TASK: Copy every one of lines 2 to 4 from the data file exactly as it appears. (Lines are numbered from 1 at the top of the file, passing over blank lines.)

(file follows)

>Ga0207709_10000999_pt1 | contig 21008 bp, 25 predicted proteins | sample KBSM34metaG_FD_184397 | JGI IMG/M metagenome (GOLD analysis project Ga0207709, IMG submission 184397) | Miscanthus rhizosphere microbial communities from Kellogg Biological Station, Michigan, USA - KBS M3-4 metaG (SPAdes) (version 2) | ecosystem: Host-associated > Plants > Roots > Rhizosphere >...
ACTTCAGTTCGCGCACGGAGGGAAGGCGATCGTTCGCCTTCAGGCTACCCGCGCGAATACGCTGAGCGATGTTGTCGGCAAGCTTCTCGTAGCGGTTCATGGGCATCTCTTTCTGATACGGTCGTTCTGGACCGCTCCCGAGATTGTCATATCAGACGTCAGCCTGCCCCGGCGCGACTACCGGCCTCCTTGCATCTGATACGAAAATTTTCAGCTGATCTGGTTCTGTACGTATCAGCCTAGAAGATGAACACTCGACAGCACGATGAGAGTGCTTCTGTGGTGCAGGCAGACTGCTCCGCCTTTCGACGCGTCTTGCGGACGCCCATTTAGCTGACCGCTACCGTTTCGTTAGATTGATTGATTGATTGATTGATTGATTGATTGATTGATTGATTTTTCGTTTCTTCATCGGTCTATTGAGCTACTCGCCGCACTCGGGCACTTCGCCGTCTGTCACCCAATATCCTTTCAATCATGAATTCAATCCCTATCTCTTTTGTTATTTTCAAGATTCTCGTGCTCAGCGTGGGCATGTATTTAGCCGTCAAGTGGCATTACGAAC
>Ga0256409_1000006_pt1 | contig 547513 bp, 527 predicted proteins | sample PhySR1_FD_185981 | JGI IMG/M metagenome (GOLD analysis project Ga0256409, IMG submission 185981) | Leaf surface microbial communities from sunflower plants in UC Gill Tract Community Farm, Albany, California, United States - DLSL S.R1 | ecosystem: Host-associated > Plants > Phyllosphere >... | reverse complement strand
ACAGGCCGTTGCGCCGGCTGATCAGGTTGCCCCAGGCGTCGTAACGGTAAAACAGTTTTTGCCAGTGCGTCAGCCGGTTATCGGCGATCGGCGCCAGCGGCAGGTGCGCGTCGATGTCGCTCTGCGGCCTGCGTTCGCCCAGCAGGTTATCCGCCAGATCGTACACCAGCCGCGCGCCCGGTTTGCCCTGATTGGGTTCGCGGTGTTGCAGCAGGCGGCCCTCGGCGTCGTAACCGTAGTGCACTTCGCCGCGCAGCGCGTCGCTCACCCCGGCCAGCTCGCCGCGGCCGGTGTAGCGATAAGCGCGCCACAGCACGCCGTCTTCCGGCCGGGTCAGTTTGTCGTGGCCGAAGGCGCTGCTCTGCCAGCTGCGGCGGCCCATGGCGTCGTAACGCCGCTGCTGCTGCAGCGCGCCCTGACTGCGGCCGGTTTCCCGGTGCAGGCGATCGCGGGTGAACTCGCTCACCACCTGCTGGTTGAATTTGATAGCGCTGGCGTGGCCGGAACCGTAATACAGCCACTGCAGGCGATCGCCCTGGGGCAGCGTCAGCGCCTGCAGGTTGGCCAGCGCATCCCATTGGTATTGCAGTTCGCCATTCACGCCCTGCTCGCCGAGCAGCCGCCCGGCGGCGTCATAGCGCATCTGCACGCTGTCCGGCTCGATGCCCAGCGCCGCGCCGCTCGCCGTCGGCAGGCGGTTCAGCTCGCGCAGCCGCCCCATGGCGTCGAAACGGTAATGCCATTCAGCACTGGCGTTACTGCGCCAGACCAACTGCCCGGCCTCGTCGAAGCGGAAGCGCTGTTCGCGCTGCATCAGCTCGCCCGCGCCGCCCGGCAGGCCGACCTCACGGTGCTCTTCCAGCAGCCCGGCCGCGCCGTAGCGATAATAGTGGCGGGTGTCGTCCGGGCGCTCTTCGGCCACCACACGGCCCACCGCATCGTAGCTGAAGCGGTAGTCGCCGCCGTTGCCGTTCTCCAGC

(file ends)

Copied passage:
ACTTCAGTTCGCGCACGGAGGGAAGGCGATCGTTCGCCTTCAGGCTACCCGCGCGAATACGCTGAGCGATGTTGTCGGCAAGCTTCTCGTAGCGGTTCATGGGCATCTCTTTCTGATACGGTCGTTCTGGACCGCTCCCGAGATTGTCATATCAGACGTCAGCCTGCCCCGGCGCGACTACCGGCCTCCTTGCATCTGATACGAAAATTTTCAGCTGATCTGGTTCTGTACGTATCAGCCTAGAAGATGAACACTCGACAGCACGATGAGAGTGCTTCTGTGGTGCAGGCAGACTGCTCCGCCTTTCGACGCGTCTTGCGGACGCCCATTTAGCTGACCGCTACCGTTTCGTTAGATTGATTGATTGATTGATTGATTGATTGATTGATTGATTGATTTTTCGTTTCTTCATCGGTCTATTGAGCTACTCGCCGCACTCGGGCACTTCGCCGTCTGTCACCCAATATCCTTTCAATCATGAATTCAATCCCTATCTCTTTTGTTATTTTCAAGATTCTCGTGCTCAGCGTGGGCATGTATTTAGCCGTCAAGTGGCATTACGAAC
>Ga0256409_1000006_pt1 | contig 547513 bp, 527 predicted proteins | sample PhySR1_FD_185981 | JGI IMG/M metagenome (GOLD analysis project Ga0256409, IMG submission 185981) | Leaf surface microbial communities from sunflower plants in UC Gill Tract Community Farm, Albany, California, United States - DLSL S.R1 | ecosystem: Host-associated > Plants > Phyllosphere >... | reverse complement strand
ACAGGCCGTTGCGCCGGCTGATCAGGTTGCCCCAGGCGTCGTAACGGTAAAACAGTTTTTGCCAGTGCGTCAGCCGGTTATCGGCGATCGGCGCCAGCGGCAGGTGCGCGTCGATGTCGCTCTGCGGCCTGCGTTCGCCCAGCAGGTTATCCGCCAGATCGTACACCAGCCGCGCGCCCGGTTTGCCCTGATTGGGTTCGCGGTGTTGCAGCAGGCGGCCCTCGGCGTCGTAACCGTAGTGCACTTCGCCGCGCAGCGCGTCGCTCACCCCGGCCAGCTCGCCGCGGCCGGTGTAGCGATAAGCGCGCCACAGCACGCCGTCTTCCGGCCGGGTCAGTTTGTCGTGGCCGAAGGCGCTGCTCTGCCAGCTGCGGCGGCCCATGGCGTCGTAACGCCGCTGCTGCTGCAGCGCGCCCTGACTGCGGCCGGTTTCCCGGTGCAGGCGATCGCGGGTGAACTCGCTCACCACCTGCTGGTTGAATTTGATAGCGCTGGCGTGGCCGGAACCGTAATACAGCCACTGCAGGCGATCGCCCTGGGGCAGCGTCAGCGCCTGCAGGTTGGCCAGCGCATCCCATTGGTATTGCAGTTCGCCATTCACGCCCTGCTCGCCGAGCAGCCGCCCGGCGGCGTCATAGCGCATCTGCACGCTGTCCGGCTCGATGCCCAGCGCCGCGCCGCTCGCCGTCGGCAGGCGGTTCAGCTCGCGCAGCCGCCCCATGGCGTCGAAACGGTAATGCCATTCAGCACTGGCGTTACTGCGCCAGACCAACTGCCCGGCCTCGTCGAAGCGGAAGCGCTGTTCGCGCTGCATCAGCTCGCCCGCGCCGCCCGGCAGGCCGACCTCACGGTGCTCTTCCAGCAGCCCGGCCGCGCCGTAGCGATAATAGTGGCGGGTGTCGTCCGGGCGCTCTTCGGCCACCACACGGCCCACCGCATCGTAGCTGAAGCGGTAGTCGCCGCCGTTGCCGTTCTCCAGC